8 top tips for preparing online content for translation

27th June 2016

Emily Robertshaw

Based on our experience providing high-quality website translations to companies in a variety of industries, we’ve compiled our 8 top tips for preparing your content for translation. Whether you’re writing your content from scratch or tweaking it to help with the translation process we hope you’ll find this a useful resource.


1. Keep your content plain and simple

When preparing your content, use plain words. For example, rather than using the phrase ‘prior to’, use ‘before’ and rather than ‘necessitate’ use ‘need’.

You should stick to short and simple sentences where possible. Using a basic ‘subject’, ‘verb’, ‘object’ sentence structure will improve readability in English, which will lead to clear, understandable translations.


2. Use consistent terminology

In addition to using plain words, make sure you use them consistently. Using too many synonyms for the same idea can reduce the clarity of your message and also the consistency of the translations.


3. Check the length of your copy

When you’re writing, bear in mind that translations may expand or contract in size depending on the language. For example, when English is translated into German, your copy can expand by up to 35%. This means you need to leave enough white space for the translated content to fit.

Find out more about expansion and contraction factors


4. Avoid culturally-specific references

Be sure to avoid cultural references where possible as these could be lost in translation or even considered offensive in the target culture. This includes idioms, jokes and other types of humour both in your main copy and in your graphics. Keep your copy culturally neutral.


5. Avoid unnecessary abbreviations and acronyms

Where possible, use full words such as ‘application’ rather than ‘app’ to ensure there are no misunderstandings in translation. Also, be aware that acronyms can have different meanings in different languages, so you either need to explain what they mean within your copy or provide a glossary to your Language Services Provider.


6. Provide reference material

It’s always extremely useful to send reference material to translators. This includes further information about your company and products and also, if known, any terminology you prefer in the target languages or if not, any previous approved translations.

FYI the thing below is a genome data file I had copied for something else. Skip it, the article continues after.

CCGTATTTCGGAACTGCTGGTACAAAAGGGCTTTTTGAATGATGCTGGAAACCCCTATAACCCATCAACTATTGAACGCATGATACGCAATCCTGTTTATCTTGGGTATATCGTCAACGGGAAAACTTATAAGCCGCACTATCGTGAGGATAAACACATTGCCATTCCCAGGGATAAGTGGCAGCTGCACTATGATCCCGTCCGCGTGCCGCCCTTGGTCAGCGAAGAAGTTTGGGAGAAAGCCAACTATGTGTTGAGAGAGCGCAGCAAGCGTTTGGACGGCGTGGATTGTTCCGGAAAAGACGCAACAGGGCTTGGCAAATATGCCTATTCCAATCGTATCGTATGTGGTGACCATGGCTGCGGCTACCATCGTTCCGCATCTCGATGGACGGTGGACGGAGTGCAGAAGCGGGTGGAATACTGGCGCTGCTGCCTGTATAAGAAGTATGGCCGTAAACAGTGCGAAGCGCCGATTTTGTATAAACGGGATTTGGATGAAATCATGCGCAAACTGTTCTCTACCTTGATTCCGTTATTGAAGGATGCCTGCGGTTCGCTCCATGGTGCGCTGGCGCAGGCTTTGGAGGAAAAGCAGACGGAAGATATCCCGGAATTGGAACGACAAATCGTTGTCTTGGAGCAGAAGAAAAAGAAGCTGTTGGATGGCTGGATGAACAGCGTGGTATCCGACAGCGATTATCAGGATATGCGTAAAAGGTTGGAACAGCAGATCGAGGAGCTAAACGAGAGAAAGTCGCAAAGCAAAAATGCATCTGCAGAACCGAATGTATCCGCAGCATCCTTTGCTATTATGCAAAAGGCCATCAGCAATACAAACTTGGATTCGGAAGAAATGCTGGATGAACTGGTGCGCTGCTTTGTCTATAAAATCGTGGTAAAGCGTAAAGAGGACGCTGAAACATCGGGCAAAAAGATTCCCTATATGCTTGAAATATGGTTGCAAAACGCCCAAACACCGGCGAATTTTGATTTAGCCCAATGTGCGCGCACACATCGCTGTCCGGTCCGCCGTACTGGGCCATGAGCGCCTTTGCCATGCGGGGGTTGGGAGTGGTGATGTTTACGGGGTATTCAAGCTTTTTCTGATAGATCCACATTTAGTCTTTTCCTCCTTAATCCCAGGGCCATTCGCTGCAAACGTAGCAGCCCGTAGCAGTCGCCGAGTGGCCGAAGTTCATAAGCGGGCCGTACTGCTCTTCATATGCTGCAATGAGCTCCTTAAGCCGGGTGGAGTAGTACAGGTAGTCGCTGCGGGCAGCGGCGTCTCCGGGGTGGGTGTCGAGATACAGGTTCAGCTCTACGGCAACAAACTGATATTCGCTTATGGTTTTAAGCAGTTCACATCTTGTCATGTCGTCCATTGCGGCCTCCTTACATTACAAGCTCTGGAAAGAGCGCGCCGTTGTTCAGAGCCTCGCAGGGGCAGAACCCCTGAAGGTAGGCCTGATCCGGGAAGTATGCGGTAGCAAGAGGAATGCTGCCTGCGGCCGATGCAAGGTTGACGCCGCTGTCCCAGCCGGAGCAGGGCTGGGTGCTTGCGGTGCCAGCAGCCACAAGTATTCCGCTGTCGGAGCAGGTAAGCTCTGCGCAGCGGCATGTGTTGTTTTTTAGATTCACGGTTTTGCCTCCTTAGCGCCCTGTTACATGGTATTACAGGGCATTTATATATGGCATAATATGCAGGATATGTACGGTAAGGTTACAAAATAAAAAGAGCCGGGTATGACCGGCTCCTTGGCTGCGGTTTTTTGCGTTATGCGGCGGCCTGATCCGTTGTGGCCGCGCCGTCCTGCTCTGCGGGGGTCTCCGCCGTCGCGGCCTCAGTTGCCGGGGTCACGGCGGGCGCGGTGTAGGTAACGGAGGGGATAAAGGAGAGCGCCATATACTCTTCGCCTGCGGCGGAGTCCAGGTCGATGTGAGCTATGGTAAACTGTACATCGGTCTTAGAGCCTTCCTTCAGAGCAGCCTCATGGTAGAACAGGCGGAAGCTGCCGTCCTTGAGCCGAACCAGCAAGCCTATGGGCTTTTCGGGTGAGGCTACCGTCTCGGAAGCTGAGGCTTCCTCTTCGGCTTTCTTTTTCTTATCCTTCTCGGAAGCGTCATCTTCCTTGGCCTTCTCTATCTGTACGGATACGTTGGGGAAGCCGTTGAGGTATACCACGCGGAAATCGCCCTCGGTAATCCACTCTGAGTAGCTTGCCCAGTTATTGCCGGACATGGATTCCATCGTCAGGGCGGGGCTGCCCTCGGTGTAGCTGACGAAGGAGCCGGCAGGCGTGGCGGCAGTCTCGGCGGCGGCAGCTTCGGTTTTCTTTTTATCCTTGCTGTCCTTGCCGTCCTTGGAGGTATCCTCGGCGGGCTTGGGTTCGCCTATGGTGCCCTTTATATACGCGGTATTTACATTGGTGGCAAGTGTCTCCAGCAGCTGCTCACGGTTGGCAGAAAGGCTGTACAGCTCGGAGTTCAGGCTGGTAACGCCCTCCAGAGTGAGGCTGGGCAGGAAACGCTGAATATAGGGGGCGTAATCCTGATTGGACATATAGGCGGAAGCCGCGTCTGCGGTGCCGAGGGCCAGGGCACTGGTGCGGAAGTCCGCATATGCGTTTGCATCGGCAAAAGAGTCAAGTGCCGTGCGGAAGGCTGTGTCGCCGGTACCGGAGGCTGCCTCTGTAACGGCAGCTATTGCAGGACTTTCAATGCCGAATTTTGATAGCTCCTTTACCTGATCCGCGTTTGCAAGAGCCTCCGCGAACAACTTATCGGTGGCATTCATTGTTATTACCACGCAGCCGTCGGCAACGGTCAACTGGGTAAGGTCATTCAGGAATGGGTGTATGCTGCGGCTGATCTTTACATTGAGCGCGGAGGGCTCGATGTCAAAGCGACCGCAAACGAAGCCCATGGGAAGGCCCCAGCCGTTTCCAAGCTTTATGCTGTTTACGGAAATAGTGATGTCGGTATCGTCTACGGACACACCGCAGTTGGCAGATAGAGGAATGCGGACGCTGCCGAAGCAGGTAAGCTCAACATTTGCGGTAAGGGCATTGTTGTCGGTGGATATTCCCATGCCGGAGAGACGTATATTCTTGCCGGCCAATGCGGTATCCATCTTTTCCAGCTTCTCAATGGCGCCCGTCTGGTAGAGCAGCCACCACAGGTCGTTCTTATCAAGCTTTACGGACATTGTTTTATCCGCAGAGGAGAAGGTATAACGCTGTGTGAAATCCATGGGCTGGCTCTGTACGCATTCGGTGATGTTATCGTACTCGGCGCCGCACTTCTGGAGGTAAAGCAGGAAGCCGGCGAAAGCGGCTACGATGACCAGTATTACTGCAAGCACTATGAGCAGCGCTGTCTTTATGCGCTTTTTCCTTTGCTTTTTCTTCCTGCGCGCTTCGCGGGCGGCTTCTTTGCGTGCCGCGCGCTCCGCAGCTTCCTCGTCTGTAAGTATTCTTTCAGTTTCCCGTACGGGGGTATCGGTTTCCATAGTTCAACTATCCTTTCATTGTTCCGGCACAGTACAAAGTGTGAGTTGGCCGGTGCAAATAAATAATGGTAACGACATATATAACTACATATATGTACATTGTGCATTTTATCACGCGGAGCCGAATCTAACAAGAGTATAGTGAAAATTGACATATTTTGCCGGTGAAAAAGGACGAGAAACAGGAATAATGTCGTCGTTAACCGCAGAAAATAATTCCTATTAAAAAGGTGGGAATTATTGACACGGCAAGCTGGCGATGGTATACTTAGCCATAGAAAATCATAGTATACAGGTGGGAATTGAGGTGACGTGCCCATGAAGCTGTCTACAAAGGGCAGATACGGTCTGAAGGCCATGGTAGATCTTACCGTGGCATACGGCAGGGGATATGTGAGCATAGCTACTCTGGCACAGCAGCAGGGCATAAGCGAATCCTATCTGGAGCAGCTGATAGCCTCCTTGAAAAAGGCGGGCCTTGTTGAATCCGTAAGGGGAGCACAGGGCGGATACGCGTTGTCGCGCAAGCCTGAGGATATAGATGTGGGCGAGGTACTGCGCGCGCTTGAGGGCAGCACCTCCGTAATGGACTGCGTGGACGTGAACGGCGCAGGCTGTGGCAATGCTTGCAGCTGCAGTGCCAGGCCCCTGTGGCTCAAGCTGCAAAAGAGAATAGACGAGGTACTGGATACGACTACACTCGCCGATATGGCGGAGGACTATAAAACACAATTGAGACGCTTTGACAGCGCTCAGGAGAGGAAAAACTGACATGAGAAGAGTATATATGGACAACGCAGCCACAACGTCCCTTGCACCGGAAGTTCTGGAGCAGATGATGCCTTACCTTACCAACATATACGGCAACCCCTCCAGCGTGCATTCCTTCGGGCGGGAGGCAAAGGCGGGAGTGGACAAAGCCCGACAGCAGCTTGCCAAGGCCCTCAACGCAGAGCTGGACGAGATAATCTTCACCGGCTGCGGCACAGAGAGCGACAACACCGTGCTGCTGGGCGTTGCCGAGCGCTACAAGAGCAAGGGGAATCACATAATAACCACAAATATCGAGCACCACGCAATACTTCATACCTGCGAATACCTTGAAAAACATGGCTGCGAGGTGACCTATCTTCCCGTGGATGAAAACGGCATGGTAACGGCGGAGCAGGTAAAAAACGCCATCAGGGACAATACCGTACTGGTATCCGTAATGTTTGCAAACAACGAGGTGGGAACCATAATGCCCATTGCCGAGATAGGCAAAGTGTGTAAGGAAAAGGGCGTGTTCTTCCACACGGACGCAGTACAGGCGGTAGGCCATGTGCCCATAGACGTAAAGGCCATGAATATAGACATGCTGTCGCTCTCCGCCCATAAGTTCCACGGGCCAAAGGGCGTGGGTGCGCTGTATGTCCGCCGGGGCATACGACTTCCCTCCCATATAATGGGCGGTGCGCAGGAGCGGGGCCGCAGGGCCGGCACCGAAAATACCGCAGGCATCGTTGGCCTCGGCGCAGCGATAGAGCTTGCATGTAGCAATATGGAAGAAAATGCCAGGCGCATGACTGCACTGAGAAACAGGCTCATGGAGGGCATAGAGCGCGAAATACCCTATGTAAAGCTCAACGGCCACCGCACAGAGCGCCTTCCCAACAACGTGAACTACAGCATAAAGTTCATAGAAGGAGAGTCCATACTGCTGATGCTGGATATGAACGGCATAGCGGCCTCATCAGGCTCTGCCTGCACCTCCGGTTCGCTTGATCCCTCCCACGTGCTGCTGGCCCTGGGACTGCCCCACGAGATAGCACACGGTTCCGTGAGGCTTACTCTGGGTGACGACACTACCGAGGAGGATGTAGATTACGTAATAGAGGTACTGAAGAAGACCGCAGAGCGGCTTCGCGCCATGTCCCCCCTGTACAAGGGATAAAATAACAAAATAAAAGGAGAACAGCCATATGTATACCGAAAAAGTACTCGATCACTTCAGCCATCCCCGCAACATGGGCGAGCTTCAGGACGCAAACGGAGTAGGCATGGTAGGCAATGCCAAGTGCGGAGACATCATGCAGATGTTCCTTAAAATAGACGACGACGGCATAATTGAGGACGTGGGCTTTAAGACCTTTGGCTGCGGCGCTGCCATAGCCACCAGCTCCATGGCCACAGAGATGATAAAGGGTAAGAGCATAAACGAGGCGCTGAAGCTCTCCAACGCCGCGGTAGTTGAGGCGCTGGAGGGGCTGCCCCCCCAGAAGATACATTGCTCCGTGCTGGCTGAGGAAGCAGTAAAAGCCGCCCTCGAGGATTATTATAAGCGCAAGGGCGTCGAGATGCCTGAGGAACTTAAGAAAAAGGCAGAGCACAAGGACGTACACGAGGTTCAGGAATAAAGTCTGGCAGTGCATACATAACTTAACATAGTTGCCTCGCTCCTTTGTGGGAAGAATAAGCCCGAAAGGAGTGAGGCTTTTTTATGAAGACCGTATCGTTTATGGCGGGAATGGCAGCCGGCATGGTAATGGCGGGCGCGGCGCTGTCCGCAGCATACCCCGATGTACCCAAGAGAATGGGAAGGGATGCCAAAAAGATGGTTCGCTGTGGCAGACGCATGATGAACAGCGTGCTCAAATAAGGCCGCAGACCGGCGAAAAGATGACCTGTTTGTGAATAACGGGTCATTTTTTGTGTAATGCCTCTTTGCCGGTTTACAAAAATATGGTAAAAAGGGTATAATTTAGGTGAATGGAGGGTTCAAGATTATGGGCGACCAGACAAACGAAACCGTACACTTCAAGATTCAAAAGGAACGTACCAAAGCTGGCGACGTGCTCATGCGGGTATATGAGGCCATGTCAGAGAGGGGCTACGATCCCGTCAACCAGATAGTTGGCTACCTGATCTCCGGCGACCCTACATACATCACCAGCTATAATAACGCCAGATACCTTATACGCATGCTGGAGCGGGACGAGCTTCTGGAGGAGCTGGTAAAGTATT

7. Always have SEO in mind

If you’ve compiled a long list of keywords, which you’ll include in your content, send them to the translators. They’ll then find and list the most appropriate keywords in their language and will be able to keep them in mind while they translate.

We also highly recommend setting up separate websites for each language with unique urls. Search engines can’t click on a translate button on your website, so having all of your translated pages separate will really help with SEO.


8. Don’t forget about your social media content

When creating social media content for translation you should also be aware of the following:

Spatial restrictions

How much space do you have for blogs, posts and tweets? When you’re writing for each platform bear in mind the contractions and expansion factors we mentioned earlier. In particular, think carefully when writing tweets as Twitter’s 140-character limit still needs to be adhered to in other languages.

Cultural differences

Will your fun, light-hearted social media campaigns work well in other cultures. Think about this when you’re writing and if necessary, think of culturally neutral ideas for other countries. Also consider which hashtags will work and whether you’ll need to see advice from your translators.


As a professional language service provider, we’ll be happy to look through your content and flag up any issues before you proceed with translation. Find out more about our website translation services here or call us on 08450 345677

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